Bill recalls “In 1978 they reorganized the court system and did away with the circuit court. It became a single-level trial court system, so all the judges were supposedly trial judges and handled almost every aspect of the law. Later they started to specialize in certain areas. Here in Winnebago County we now have six circuit judges who handle everything. When I first started, I covered cases in two counties, Winnebago and Calumet. Judge Arpin, from Neenah, was a colleague of mine for 12 years, but we were elected to serve in just one county, Winnebago”.
Bill liked to be doing plaintiff’s work; representing someone who was injured. He remembers there were a lot of automobile accidents in those days. Medical malpractice and product liability cases were coming into the courts. “I liked trial work and the discovery part of it,” he recalls. ”There is much more discovery today – with more dependence on scientific evidence. They discover and discover until they know almost everything. More cases are now settled out of court today, mainly through plea arrangements, than when I was trying them. There was no scarcity of colorful cases. I remember one in particular– the last case I tried just before I went on the bench. I was teamed up with a Milwaukee lawyer, Roger Trump, representing the Chicago, St. Paul & Pacific R.A. There was a fire at the Menasha Corporation which they claimed was started on a nearby railroad trestle. We spent a lot of time preparing, and as interesting as the case was, we lost. But you learn as you build, as you go, no matter the outcome.
While Bill Crane enjoyed some golf in his earlier years, today he walks slower but manages to get down to the courthouse one day a week to offer his judicial mind in mediating cases in small claims court. He enjoys this pro bono work. Jeanne enjoys homemaking, sewing, flower arranging, miniatures, and gardening. She delights in listening to classical music. Rather than returning to nursing after raising her family, Jeanne entered the field of interior design. These two careers meshed nicely when recommending wallpaper for hospital rooms. She knew instinctively what patients needed in that setting.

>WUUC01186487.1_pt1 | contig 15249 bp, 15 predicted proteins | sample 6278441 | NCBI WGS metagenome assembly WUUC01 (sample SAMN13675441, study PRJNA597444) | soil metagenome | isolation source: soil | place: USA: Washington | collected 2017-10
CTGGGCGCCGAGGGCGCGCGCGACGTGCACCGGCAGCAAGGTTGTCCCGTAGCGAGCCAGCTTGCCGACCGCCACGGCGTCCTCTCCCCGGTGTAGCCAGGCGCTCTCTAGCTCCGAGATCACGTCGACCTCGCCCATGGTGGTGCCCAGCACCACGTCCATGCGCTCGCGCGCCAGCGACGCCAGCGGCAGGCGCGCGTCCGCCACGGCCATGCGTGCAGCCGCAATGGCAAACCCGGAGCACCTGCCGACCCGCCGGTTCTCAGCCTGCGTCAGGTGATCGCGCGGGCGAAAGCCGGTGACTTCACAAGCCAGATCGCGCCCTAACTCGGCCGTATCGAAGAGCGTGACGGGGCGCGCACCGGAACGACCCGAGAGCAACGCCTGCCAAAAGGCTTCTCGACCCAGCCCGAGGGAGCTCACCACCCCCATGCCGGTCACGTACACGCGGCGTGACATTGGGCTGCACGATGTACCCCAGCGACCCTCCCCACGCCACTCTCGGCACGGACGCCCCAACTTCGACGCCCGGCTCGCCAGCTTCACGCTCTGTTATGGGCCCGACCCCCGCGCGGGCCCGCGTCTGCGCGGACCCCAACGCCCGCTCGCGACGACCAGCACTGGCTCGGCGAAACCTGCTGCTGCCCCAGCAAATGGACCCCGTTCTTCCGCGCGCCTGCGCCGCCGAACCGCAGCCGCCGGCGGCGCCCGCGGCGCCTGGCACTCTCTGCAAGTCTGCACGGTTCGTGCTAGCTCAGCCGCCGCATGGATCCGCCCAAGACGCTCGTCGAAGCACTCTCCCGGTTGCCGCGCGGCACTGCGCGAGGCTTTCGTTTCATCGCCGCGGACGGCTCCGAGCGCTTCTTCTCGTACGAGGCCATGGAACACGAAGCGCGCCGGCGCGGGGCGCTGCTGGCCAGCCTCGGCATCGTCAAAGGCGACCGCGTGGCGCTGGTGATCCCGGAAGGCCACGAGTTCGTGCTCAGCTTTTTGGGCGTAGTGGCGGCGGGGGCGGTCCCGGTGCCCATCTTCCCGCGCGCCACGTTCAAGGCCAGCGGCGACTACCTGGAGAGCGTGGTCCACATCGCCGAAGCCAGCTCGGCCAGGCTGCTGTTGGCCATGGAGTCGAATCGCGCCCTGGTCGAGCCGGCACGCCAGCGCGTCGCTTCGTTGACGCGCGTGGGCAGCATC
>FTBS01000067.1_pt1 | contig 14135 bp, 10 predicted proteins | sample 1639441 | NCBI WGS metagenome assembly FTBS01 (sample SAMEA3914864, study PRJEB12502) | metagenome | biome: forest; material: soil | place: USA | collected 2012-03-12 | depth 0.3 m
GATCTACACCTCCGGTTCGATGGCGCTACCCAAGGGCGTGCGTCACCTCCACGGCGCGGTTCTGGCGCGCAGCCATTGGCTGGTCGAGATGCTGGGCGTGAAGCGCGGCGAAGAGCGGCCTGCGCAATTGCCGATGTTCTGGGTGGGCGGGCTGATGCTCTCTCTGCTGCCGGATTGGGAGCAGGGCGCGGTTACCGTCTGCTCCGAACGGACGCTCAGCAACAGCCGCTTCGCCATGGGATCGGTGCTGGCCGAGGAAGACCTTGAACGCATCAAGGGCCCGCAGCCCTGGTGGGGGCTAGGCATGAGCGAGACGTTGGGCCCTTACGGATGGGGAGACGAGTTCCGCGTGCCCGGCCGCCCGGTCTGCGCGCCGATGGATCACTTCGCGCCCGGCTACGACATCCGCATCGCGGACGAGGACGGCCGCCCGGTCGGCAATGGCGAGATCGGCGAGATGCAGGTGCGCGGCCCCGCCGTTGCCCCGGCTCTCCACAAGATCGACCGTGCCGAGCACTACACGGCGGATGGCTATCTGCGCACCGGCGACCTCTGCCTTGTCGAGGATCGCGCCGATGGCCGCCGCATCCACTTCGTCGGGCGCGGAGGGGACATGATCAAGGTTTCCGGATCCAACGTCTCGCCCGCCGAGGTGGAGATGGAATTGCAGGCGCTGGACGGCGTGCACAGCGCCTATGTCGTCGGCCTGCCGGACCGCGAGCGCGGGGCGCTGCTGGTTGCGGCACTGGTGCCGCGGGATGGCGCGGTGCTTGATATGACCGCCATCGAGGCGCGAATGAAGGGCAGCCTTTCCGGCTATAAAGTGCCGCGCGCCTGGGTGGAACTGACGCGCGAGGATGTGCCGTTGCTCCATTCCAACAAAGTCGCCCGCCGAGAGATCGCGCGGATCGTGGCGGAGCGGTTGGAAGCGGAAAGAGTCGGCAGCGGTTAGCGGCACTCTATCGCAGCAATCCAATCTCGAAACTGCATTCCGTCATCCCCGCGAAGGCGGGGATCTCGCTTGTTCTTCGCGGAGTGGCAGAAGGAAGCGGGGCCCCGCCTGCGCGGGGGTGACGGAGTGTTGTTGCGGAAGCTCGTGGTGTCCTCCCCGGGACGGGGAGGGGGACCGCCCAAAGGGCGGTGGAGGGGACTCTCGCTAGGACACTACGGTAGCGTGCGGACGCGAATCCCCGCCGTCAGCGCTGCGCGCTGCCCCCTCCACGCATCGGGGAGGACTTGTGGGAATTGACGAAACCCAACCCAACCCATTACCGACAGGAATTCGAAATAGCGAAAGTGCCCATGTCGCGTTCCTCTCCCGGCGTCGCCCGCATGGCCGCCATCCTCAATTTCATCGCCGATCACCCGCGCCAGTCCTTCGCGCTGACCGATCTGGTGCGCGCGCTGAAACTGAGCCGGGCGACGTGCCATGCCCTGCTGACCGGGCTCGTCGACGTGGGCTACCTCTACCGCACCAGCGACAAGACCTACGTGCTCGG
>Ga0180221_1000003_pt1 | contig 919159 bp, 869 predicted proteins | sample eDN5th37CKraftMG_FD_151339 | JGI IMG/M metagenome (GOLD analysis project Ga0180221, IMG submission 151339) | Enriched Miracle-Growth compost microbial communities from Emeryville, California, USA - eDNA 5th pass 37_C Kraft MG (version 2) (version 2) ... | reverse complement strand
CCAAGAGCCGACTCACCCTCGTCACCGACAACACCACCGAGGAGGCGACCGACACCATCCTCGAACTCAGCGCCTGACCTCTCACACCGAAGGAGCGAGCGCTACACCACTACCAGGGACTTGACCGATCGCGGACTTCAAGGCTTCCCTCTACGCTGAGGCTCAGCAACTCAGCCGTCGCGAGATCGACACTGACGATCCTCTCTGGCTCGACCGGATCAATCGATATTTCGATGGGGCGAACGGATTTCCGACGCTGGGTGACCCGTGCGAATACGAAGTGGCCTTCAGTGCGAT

Bill’s reading tastes go from fiction to historical biographical accounts, Harry Truman and Samuel Adams his most recent. Bill says “I’ve attended some fabulous classes in LIR, ate in nice restaurants while on wonderful bus trips, and I enjoy socializing with members whenever I can.” Bill decided to join LIR after hearing Jeanne give high praise to many of the sessions she had attended. He hopes that we can spread the word too soon retired people out there, and to advertise our programs to a wider audience so that they, too, can enjoy the company of good people.
As newly elected vice president of LIR, he encourages members to consider volunteering time on LIR standing committees. We need to look no further than Bill Crane’s volunteer spirit for our own inspiration to step up and serve.